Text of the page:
It’s almost time to get back outside in the garden. A couple of weeks ago, my special needs garden club got together to start seeds indoors. They picked a variety of items like ground cherries, peppers, tomatoes, table melons, and herbs to plant. We got warming mats and lights set up inside, and our plants are looking fabulous.
We also worked on fixing up our planter boxes on the patio. There is so much we still need to get done before planting day, but it’s exciting. One thing I’m not excited about is the cost of maintaining a garden and replacing old soil and garden material. That got me thinking, what are ways you can garden for cheap? I have a few ideas you can check out below.
I do not buy new seeds every year. I have over 100 packs of seeds I bought a few years ago, and they are still viable. Instead of buying new, I often revert to those old seed packets and let my clients pick what they want out of the mix. We usually plant them in old pots that we already have at the center or go to Dollar Tree and grab a few 10-packs of small pots.
If you plant everything you buy, you can start seed collecting from strong and healthy plants. Collect them from your garden at the end of the growing seasons and have a free replenished seed collection for the following year. Last year I collected basil seeds from my garden.
I know this is not for everybody, but I also reuse old soil. I only buy new soil for beds that have been cleared out. We have a few at the center that are cleared because they broke. We fixed them up, so now they need new soil. I usually do nothing to the old soil, but I have changed my ways this year.
I sterilized the old by pouring boiling water into my cleaned beds and pots. That will keep bugs, flies, eggs, and other pests from damaging my plants as they grow and start to fruit.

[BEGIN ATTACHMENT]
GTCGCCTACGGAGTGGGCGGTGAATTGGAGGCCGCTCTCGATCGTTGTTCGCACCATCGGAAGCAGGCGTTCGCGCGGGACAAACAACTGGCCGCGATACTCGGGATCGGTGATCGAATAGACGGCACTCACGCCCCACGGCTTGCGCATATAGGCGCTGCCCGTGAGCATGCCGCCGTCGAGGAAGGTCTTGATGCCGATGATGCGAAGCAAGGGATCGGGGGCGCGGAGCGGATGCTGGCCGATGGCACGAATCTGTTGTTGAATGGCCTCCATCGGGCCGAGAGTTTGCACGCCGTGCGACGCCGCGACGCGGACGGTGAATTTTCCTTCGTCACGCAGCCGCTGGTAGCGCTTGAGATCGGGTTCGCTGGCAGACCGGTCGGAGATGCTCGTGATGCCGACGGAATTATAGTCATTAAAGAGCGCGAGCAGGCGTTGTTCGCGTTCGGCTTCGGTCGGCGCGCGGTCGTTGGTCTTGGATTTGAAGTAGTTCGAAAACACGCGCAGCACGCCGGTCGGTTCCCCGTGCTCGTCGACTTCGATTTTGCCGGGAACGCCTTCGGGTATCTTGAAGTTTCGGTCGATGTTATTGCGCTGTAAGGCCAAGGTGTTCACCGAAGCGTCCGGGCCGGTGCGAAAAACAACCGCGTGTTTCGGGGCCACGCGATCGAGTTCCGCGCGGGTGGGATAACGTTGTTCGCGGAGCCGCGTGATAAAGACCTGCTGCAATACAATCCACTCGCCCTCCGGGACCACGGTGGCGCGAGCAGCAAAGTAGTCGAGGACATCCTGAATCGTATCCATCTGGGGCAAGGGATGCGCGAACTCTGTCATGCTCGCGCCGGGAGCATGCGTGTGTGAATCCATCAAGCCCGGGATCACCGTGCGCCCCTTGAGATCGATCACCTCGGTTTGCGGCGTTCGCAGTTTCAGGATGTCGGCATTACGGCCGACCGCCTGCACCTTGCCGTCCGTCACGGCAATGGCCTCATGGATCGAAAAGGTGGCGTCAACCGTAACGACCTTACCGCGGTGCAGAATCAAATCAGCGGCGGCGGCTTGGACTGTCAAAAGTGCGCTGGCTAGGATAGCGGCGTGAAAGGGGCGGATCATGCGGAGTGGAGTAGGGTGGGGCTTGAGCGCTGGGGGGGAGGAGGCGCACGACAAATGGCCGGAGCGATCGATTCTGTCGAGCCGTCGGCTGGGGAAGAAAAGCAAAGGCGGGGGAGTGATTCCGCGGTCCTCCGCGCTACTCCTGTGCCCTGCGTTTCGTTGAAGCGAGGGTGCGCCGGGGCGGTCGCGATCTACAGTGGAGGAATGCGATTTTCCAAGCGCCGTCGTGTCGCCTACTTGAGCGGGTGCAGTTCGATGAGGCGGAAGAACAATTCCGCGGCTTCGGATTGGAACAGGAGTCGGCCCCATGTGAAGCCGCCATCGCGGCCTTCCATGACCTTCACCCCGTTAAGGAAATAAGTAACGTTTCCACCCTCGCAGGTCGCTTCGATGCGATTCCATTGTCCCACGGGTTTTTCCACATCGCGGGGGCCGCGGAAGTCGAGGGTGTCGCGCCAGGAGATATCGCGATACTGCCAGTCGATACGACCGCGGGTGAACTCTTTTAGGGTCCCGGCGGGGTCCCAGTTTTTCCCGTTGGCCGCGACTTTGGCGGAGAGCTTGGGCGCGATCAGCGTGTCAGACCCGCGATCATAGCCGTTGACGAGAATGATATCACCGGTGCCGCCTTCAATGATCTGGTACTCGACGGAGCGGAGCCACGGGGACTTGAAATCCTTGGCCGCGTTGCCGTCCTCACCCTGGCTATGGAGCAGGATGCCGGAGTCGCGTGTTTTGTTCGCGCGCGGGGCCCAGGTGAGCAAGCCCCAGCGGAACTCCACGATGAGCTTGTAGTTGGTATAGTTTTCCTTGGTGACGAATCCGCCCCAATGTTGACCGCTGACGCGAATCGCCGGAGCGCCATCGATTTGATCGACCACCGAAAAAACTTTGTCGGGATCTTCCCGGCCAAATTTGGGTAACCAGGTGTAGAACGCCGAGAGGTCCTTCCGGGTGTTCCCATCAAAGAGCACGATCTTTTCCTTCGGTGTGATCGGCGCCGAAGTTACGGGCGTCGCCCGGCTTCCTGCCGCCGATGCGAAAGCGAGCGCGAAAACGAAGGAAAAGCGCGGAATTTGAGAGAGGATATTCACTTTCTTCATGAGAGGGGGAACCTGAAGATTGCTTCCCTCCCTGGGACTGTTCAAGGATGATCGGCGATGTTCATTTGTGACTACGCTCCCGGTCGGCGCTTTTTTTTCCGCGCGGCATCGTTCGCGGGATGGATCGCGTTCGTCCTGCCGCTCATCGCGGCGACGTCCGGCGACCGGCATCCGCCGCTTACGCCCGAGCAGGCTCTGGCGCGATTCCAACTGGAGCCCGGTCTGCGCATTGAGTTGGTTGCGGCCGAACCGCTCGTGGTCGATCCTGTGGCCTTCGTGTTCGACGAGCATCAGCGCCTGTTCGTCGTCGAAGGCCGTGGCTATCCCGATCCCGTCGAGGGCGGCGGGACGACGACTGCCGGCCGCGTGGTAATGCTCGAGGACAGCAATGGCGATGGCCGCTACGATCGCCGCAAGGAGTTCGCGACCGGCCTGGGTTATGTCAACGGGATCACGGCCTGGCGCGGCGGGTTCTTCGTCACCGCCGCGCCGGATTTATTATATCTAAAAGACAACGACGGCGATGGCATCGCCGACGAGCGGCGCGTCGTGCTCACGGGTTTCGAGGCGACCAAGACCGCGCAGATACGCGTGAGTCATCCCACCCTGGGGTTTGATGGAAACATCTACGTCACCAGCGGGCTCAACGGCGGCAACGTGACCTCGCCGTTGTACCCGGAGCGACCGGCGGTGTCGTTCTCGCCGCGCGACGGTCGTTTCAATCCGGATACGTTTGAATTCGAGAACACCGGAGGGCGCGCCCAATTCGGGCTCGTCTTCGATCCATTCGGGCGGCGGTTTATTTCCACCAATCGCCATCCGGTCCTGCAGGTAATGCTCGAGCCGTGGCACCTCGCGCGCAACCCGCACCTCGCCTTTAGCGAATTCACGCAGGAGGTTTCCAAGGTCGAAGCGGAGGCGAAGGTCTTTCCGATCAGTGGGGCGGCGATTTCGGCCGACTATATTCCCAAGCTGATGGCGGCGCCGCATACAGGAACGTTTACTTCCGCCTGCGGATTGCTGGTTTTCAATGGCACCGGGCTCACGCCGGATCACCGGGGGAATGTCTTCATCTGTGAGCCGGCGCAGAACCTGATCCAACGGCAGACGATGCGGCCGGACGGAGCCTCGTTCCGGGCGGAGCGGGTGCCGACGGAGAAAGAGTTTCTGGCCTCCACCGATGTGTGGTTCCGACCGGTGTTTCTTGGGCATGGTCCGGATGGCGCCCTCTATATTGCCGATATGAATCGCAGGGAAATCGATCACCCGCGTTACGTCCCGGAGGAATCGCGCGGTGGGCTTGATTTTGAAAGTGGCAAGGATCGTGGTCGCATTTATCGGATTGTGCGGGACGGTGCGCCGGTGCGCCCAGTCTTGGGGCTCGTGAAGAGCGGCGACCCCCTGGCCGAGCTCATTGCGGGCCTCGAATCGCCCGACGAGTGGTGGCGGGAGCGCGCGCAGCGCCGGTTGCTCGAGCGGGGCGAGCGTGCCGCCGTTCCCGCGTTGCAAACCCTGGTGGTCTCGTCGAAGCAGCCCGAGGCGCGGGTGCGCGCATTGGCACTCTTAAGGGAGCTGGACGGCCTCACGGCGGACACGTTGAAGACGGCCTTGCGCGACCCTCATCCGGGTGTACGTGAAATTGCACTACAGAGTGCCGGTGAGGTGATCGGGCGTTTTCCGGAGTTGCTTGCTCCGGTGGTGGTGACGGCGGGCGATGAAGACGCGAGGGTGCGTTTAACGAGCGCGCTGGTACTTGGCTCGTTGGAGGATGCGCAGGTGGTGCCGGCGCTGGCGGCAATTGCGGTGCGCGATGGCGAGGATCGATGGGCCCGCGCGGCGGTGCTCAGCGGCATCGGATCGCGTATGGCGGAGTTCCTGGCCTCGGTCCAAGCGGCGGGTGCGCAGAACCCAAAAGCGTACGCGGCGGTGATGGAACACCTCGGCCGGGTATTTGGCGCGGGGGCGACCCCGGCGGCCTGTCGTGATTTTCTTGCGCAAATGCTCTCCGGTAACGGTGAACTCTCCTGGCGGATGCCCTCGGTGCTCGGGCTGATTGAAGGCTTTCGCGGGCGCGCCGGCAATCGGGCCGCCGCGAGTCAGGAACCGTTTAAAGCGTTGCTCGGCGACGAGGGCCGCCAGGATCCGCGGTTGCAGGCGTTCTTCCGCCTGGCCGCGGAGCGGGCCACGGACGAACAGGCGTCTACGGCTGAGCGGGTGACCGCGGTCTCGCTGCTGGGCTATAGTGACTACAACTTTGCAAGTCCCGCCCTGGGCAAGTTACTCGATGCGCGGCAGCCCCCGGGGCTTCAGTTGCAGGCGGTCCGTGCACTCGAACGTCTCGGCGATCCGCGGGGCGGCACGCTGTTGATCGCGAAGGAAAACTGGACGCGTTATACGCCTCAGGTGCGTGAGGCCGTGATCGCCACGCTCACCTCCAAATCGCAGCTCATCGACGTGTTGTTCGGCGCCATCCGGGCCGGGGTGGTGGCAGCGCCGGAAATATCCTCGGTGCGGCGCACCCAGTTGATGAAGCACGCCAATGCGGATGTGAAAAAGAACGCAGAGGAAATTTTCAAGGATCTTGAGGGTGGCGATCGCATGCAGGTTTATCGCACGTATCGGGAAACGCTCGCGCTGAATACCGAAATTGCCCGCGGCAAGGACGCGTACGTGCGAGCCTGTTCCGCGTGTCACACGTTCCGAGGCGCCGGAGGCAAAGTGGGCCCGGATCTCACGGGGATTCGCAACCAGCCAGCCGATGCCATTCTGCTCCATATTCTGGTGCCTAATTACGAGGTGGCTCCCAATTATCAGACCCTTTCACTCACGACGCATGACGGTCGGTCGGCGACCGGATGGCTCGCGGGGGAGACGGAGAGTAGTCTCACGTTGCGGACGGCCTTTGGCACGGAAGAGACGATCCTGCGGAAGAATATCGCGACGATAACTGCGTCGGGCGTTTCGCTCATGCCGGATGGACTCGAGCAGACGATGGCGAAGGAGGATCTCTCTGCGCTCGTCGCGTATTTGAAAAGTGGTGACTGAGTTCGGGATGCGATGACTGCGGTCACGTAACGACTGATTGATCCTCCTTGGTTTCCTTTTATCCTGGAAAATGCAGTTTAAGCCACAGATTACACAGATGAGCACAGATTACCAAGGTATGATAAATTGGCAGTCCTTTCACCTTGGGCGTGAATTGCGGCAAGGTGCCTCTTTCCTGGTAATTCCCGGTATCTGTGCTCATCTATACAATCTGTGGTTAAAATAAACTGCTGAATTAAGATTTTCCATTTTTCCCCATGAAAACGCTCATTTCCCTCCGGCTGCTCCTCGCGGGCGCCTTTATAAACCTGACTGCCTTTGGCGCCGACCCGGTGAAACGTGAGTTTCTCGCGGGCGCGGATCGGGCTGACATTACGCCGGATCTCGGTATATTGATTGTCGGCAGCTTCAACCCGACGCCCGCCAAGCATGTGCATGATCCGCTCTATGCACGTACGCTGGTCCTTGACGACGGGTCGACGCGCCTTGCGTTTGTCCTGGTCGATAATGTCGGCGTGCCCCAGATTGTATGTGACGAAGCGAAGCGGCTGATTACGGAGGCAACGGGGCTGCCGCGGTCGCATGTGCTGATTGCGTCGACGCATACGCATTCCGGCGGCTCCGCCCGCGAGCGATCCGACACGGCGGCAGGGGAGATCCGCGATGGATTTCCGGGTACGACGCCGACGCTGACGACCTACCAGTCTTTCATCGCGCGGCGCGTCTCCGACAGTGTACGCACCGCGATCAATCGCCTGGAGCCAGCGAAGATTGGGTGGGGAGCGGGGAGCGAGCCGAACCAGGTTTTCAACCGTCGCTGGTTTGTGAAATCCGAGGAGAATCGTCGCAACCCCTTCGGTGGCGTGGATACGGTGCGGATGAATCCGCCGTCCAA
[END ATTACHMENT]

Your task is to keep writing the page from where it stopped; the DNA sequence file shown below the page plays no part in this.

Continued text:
Fertilizer and Compost
Another way I plan on saving it is to make fertilizer and compost. For my tomatoes and pepper plants, I’ve learned how to make a banana peel fertilizer tea. It just requires a jar, water, and a few banana peels that you keep in water for over a week. You can apply that to your tomato and pepper beds to boost fruit production and growth. I also am looking into making compost.
Getting started is cheap. I will be going over to Lowes to get blue buckets to house my pile. Food scraps will be provided by clients at the center after lunchtime, via their healthy food scraps. I will also be purchasing red worms to add to one of my compost bins. After the initial start-up costs, under $50, I should be able to use the system free time and time again.
There are many ways to make gardening cheap, this is how I am doing it. What are some of your best cheap garden tricks?
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Shatel Huntley has a Bachelor’s degree in Criminal Justice from Georgia State University. In her spare time, she works with special needs adults and travels the world. Her interests include traveling to off the beaten path destinations, shopping, couponing, and saving.